Army presents 'taonga' to soldier's kin

By Katee Shanks

NZ Memorial Cross handed over at unveiling for Afghanistan bomb victim Luke Tamatea

Luke Tamatea's family said he had loved being in the army.
Luke Tamatea's family said he had loved being in the army.

Family, friends and colleagues of fallen soldier Corporal Luke Tamatea have gathered in Kawerau to remember a man described as a consummate professional and a great father.

Just over 14 months ago Corporal Tamatea, 31, Lance Corporal Jacinda Baker, 26, and Private Richard Harris, 21, died instantly when a 20kg roadside improvised explosive device destroyed their Humvee in Afghanistan's northeast Bamiyan Province.

Corporal Tamatea, who called Te Teko home, was buried in Kawerau in August last year. On Sunday, at a service and unveiling of his headstone, 250 people including a 40-strong contingent of soldiers from Burnham Military Camp and Sandra Harris, the mother of Private Harris, remembered Corporal Tamatea.

Mrs Harris had travelled from Auckland to be part of the day.

After the service, a special New Zealand Defence Force presentation took place at the Whakatane RSA.

Major Craig Wilson represented the Defence Force. He formerly served with the SAS and was the officer commanding the team who went to aid Afghan police during the attack that killed soldiers Lance Corporal Pralli Durrer and Lance Corporal Rory Malone in Bamiyan just weeks before Corporal Tamatea and the others lost their lives.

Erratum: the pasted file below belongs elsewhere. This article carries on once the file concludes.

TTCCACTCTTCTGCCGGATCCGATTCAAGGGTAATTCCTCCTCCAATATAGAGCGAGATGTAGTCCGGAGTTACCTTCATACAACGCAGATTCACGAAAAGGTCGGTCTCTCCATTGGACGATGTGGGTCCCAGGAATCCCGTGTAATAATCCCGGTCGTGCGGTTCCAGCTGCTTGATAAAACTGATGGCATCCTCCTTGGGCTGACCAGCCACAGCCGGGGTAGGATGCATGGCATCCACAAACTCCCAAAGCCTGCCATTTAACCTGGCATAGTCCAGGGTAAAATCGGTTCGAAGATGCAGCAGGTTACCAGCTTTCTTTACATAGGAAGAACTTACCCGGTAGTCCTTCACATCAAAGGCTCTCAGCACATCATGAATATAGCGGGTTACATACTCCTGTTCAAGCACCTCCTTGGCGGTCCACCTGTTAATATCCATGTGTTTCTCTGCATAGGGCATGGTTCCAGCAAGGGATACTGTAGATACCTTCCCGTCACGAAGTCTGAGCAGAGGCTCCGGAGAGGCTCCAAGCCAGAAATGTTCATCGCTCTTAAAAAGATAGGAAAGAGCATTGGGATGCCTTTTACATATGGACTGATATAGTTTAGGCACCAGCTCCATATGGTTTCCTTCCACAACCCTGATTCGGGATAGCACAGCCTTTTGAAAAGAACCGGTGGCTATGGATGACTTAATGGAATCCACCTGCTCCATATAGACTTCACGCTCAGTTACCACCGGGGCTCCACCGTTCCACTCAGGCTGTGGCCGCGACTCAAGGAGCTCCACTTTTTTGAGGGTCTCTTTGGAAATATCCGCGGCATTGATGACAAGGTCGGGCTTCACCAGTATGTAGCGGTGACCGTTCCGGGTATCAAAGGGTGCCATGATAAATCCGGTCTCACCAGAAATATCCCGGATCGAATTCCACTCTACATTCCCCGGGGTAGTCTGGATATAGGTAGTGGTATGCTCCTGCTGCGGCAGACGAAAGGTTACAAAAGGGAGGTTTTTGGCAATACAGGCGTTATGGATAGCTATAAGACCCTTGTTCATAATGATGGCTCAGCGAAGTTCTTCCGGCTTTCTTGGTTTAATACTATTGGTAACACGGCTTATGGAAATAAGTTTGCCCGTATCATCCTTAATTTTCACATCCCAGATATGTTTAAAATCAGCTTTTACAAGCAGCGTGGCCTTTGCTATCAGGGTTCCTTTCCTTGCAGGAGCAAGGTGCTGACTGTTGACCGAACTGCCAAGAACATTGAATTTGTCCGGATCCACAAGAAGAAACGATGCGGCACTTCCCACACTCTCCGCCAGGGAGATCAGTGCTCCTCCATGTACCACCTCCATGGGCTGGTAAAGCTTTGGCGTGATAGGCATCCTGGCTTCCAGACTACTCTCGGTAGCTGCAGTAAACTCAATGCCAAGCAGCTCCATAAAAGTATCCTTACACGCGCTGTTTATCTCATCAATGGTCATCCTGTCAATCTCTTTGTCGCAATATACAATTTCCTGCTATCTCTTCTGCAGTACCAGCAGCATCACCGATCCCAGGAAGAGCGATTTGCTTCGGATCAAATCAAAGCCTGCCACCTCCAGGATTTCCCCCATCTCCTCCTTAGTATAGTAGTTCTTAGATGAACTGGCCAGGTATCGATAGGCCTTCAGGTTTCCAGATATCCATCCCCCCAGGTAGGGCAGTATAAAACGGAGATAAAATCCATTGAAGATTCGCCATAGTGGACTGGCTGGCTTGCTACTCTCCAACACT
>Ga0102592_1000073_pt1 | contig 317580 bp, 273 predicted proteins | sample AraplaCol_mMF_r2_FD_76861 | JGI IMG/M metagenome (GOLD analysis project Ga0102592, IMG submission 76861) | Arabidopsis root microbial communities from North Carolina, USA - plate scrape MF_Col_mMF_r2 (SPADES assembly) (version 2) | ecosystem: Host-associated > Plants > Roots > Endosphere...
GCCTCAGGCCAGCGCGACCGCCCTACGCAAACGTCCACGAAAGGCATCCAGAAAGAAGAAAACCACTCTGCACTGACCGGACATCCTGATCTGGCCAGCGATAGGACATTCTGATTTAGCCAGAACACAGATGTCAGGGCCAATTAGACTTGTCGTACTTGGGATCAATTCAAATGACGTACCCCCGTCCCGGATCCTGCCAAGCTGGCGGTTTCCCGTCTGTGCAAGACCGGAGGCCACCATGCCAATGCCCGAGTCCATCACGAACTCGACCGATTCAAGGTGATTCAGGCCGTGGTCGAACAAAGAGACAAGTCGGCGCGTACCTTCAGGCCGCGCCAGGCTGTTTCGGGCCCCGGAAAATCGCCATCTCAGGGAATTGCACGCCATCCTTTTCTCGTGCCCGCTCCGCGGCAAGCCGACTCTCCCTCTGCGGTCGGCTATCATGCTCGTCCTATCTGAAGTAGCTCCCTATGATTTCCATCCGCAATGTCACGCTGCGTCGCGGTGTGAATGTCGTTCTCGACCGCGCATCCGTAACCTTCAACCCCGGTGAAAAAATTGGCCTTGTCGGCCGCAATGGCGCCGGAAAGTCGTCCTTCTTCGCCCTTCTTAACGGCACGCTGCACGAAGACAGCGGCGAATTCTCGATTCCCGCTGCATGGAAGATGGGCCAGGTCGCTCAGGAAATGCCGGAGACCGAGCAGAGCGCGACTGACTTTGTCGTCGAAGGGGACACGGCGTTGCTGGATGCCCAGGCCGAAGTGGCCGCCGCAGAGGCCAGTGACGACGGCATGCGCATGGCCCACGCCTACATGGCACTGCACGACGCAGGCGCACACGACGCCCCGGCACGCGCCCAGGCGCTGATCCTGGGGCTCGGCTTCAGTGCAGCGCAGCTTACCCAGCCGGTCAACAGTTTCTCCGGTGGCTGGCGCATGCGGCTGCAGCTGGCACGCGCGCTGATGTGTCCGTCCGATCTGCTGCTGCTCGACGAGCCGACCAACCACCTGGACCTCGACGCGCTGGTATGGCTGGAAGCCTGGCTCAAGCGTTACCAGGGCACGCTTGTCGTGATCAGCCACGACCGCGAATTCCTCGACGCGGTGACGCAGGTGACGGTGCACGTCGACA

"We are here to present Corporal Tamatea's mother, Lynne O'Brien, his partner, Sarah Erb, and Richard Harris' mother, Sandra Harris, with the New Zealand Memorial Cross," Major Wilson said. "The Memorial Cross is awarded to the next of kin of all New Zealand servicemen and women killed while on war service or operational service overseas.

"This medal has been around since the Second World War. It recognises that it is not only the service member who makes a sacrifice, but also their family. It becomes a valuable taonga passed through from generation to generation."

Since World War II, 113 people have been awarded the medal.

Both Ms O'Brien and Ms Erb spoke at the presentation.

Surrounded by family and Corporal Tamatea's four daughters, both described how difficult the past year had been but said they had drawn strength from family and the friends and colleagues of their son and partner.

They said Corporal Tamatea had loved being part of the army but also loved being a father to his daughters.

A table at the RSA included many photos, certificates and awards Corporal Tamatea had received and included a framed drawing done by one of his daughters. Corporal Tamatea had written on the picture "Love Ya My Beautiful Daughter" with the word "Daddy" enclosed in a heart.

- NZ Herald

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